Mapping water 260 light years away, and under our feet

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wasp-43b planet
An artist's rendering of the planet WASP-43b as it orbits around its sun.

A team of scientists say they have identified water on a planet 260 light years away. WASP-43b is about the size of Jupiter but twice as dense and is so close to its host star that it completes a revolution around its sun in a little less than one Earth day.

The scientific team, which included University of Colorado Assistant Professor Jean-Michel Désert, used the Hubble telescope to identify and map water vapor in the planet’s atmosphere.

Doug Duncan, director of the Fiske Planetarium in Boulder, says space technology is also being used to map water on Earth. NASA’s Gravity Recovery and Climate Experiment (GRACE) satellites orbit the Earth and detect minute changes in their altitude. These minor variations point to places where the Earth’s gravity is stronger.

“Water is heavy, and it has more gravity than dry ground," says Duncan. “It’s like having a giant scale in the sky.”

The GRACE satellites measure water on the surface and also underground.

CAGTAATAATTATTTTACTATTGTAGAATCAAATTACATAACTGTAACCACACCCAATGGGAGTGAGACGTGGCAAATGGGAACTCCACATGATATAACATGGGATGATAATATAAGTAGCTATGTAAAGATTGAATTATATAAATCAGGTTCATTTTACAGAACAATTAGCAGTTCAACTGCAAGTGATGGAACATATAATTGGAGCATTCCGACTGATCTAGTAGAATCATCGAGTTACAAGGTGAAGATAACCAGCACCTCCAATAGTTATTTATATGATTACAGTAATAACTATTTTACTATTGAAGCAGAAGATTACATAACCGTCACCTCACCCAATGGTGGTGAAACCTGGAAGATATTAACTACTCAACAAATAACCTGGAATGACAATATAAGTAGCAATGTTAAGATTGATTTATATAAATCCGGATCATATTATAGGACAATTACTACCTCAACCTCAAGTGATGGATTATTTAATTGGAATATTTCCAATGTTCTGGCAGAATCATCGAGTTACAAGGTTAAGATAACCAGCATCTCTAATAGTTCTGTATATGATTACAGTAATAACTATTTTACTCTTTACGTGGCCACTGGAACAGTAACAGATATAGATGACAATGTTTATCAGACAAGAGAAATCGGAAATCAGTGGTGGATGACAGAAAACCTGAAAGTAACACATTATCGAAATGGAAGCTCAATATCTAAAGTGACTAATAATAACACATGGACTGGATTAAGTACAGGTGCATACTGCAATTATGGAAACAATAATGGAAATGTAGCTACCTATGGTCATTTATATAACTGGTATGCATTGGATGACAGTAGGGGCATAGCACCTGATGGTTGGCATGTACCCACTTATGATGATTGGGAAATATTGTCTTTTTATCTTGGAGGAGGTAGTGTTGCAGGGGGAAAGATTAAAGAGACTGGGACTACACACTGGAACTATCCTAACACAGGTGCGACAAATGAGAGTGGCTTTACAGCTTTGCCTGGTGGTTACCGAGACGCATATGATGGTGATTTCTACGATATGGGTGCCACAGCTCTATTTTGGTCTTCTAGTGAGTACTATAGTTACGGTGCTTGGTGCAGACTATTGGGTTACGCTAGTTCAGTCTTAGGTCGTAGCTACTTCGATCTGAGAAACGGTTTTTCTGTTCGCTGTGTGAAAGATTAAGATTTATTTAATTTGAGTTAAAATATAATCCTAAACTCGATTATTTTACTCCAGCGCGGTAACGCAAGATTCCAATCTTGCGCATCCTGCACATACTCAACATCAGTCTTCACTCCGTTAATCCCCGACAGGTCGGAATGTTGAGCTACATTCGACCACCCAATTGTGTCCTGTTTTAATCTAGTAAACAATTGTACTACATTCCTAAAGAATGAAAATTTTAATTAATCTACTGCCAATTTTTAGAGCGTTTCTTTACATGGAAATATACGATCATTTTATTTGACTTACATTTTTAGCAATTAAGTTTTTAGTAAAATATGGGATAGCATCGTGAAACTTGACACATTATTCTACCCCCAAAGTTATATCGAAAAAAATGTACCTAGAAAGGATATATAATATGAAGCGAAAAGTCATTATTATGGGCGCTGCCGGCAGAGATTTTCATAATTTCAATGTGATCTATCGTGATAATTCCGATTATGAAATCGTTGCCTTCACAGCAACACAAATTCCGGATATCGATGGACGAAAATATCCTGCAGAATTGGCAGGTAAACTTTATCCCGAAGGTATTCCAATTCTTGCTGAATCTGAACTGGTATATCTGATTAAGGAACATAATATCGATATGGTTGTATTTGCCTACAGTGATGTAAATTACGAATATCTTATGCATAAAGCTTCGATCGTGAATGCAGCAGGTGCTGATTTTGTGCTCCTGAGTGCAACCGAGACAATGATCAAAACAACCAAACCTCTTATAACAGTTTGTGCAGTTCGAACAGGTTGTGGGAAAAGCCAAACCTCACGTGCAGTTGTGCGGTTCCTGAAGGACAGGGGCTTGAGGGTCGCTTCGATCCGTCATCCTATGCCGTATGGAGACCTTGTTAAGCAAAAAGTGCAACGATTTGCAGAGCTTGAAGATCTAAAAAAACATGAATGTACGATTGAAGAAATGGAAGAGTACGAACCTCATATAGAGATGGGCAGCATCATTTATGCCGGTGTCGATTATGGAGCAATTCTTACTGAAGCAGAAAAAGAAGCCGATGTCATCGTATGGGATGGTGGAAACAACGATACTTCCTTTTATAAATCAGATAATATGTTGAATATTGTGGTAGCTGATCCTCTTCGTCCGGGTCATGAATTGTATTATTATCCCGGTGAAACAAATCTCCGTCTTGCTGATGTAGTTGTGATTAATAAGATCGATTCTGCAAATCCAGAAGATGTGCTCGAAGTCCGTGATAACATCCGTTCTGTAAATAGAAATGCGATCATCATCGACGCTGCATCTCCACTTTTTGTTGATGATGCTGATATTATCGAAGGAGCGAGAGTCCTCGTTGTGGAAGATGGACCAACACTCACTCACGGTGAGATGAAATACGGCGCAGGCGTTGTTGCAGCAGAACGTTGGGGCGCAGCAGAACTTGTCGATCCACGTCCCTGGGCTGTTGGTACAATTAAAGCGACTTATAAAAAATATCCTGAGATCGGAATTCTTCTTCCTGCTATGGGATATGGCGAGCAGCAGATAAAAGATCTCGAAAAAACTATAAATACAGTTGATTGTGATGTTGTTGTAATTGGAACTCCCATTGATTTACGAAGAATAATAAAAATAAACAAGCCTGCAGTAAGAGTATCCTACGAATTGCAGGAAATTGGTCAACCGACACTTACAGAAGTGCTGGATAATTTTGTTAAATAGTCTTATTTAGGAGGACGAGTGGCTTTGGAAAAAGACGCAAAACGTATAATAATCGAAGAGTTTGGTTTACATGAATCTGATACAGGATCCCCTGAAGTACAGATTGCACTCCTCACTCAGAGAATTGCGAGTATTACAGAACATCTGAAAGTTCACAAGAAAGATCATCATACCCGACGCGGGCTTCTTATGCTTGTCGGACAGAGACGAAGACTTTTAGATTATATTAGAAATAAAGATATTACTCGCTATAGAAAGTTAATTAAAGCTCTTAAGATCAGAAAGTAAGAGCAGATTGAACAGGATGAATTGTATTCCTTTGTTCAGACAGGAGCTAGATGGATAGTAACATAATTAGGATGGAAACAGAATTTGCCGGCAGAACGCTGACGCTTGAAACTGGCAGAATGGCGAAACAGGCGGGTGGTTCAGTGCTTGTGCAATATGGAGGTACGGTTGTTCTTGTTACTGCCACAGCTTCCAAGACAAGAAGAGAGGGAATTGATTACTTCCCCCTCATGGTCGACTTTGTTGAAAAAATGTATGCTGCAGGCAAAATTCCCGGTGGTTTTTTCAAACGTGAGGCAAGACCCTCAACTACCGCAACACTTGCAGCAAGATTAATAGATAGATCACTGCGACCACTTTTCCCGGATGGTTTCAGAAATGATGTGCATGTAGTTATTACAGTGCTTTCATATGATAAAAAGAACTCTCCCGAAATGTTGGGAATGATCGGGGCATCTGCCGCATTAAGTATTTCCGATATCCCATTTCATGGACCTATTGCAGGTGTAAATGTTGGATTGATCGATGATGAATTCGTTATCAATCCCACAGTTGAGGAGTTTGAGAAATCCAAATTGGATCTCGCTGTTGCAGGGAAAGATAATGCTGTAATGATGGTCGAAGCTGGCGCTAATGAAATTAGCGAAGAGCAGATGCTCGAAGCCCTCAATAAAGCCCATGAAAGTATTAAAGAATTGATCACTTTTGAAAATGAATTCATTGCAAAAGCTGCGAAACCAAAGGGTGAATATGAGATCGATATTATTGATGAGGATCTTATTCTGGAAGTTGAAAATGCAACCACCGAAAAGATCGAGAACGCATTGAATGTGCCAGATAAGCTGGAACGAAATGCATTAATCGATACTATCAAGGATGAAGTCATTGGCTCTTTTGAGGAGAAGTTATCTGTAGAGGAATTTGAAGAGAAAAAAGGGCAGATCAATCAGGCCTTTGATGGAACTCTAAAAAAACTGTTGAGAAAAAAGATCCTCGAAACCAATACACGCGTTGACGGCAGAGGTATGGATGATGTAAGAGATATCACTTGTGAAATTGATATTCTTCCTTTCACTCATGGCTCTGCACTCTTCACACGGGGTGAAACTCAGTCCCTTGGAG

“We tend to think of underground water in caverns but in fact a lot of it is held in pores of rocks,” says Duncan.

GRACE- Colorado river basin
The Colorado River flows into Nevada's Lake Mead, the nation's largest reservoir.

According to data gathered by the GRACE satellites, underground water in the Colorado River Basin is declining at an alarming rate. NASA estimates that the Colorado River Basin has lost nearly 53 million acre feet of freshwater since 2004, about three-fourths of it from underground. The study was co-authored by scientists at the National Center for Atmospheric Research in Boulder.

Duncan notes that one theory on how water arrived on Earth is that the planet was bombarded by water-filled comets billions of years ago. On Nov. 12, the Rosetta spacecraft achieved a first-ever landing of a probe on a comet. Part of the historic mission will be to analyze the water content of that comet.